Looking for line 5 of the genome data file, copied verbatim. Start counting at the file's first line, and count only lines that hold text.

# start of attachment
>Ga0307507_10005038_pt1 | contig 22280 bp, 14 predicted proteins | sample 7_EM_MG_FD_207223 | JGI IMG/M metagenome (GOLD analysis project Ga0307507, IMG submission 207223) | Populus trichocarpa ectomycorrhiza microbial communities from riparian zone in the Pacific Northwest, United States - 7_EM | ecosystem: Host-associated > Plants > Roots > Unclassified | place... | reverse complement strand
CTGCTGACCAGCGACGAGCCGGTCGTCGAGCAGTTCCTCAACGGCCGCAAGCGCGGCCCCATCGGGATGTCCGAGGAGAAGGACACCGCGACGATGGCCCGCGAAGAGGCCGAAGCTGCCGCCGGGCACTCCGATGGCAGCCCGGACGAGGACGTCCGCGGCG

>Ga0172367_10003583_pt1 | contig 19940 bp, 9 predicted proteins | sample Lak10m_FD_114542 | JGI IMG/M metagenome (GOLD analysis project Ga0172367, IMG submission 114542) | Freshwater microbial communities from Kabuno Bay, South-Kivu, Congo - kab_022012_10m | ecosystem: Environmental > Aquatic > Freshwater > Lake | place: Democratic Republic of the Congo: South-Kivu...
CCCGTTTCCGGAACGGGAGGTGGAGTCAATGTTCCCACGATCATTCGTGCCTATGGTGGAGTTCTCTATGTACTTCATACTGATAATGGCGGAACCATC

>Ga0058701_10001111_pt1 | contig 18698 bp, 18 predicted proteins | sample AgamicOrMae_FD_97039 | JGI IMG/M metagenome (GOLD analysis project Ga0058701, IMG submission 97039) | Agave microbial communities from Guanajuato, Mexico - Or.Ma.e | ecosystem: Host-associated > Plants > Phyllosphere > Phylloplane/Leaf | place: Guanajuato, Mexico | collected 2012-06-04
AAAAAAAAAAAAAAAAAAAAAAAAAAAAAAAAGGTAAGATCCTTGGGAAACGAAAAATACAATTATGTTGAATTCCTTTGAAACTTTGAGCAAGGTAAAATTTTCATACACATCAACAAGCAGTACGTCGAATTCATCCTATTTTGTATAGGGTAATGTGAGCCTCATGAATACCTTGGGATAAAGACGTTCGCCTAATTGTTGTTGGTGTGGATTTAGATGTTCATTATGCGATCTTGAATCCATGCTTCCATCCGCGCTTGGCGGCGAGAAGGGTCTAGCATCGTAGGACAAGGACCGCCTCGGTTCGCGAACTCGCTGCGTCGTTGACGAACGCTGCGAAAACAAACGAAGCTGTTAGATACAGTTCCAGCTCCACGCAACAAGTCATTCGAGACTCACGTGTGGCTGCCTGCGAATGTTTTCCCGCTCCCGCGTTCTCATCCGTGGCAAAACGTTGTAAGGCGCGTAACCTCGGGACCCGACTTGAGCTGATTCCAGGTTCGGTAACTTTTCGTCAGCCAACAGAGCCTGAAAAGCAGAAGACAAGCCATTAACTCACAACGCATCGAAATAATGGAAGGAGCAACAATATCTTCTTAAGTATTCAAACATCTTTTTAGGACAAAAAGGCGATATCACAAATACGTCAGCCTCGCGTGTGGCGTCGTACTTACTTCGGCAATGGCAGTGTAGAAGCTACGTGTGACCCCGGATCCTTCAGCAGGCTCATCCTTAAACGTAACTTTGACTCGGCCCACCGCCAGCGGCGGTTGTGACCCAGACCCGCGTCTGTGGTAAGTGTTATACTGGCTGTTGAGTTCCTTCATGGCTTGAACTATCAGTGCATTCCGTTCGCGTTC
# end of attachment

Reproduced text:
>Ga0058701_10001111_pt1 | contig 18698 bp, 18 predicted proteins | sample AgamicOrMae_FD_97039 | JGI IMG/M metagenome (GOLD analysis project Ga0058701, IMG submission 97039) | Agave microbial communities from Guanajuato, Mexico - Or.Ma.e | ecosystem: Host-associated > Plants > Phyllosphere > Phylloplane/Leaf | place: Guanajuato, Mexico | collected 2012-06-04